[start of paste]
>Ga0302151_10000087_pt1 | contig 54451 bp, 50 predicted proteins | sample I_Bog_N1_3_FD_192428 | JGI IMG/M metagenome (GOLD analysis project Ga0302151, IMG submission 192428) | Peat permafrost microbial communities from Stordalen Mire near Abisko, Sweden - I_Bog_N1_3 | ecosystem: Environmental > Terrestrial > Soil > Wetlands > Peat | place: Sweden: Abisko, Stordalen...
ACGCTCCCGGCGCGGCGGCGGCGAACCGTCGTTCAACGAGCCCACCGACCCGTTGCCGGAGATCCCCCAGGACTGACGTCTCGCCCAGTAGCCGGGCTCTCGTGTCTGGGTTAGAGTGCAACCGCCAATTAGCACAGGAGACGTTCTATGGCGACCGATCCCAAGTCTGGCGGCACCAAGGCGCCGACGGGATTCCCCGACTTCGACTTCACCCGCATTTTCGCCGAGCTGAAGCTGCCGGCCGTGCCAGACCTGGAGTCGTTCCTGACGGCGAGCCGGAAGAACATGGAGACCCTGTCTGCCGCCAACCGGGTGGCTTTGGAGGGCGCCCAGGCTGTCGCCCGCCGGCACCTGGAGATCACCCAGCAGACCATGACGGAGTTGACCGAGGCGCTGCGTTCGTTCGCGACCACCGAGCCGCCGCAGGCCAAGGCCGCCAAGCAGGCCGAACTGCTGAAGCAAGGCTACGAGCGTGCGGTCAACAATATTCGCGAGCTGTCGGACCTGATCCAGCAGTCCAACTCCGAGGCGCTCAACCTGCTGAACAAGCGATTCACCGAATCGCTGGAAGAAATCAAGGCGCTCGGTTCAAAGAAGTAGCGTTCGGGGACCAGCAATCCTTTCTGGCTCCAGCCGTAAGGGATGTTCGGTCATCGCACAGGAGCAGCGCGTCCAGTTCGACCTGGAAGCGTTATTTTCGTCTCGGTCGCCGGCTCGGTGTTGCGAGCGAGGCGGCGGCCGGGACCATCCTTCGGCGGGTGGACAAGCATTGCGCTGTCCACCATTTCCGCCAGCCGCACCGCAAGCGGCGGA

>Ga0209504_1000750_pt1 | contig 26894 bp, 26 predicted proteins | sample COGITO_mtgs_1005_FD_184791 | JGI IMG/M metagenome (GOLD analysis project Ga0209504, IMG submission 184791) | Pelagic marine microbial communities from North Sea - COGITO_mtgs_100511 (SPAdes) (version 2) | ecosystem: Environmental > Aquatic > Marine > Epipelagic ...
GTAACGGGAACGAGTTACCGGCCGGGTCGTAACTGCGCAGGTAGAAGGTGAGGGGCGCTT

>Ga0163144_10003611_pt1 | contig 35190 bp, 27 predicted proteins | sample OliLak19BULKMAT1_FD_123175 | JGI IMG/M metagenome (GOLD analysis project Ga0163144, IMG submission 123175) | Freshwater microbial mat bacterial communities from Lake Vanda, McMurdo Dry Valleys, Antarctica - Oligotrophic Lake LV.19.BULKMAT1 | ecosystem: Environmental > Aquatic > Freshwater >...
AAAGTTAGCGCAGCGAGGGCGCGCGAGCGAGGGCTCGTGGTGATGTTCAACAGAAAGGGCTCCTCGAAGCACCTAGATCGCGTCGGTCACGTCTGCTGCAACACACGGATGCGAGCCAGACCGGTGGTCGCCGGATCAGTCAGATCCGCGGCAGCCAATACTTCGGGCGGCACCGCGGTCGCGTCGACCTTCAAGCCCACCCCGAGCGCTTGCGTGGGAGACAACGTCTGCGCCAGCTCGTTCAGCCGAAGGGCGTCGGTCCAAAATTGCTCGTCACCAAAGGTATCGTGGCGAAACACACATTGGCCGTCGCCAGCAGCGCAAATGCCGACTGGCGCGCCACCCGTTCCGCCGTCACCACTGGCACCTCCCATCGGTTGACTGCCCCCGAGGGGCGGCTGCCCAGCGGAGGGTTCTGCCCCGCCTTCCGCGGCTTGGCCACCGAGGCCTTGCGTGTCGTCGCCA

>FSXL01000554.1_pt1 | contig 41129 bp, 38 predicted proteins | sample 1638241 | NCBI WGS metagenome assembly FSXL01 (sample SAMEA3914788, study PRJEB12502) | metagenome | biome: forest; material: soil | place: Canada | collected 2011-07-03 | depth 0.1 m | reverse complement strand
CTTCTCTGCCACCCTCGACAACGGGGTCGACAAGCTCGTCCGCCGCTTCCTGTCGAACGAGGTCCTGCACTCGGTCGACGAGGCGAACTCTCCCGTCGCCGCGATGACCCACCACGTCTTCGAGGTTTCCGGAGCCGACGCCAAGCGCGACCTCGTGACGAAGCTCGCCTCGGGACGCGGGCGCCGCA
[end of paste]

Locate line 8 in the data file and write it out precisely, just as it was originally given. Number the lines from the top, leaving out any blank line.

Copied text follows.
CTTCTCTGCCACCCTCGACAACGGGGTCGACAAGCTCGTCCGCCGCTTCCTGTCGAACGAGGTCCTGCACTCGGTCGACGAGGCGAACTCTCCCGTCGCCGCGATGACCCACCACGTCTTCGAGGTTTCCGGAGCCGACGCCAAGCGCGACCTCGTGACGAAGCTCGCCTCGGGACGCGGGCGCCGCA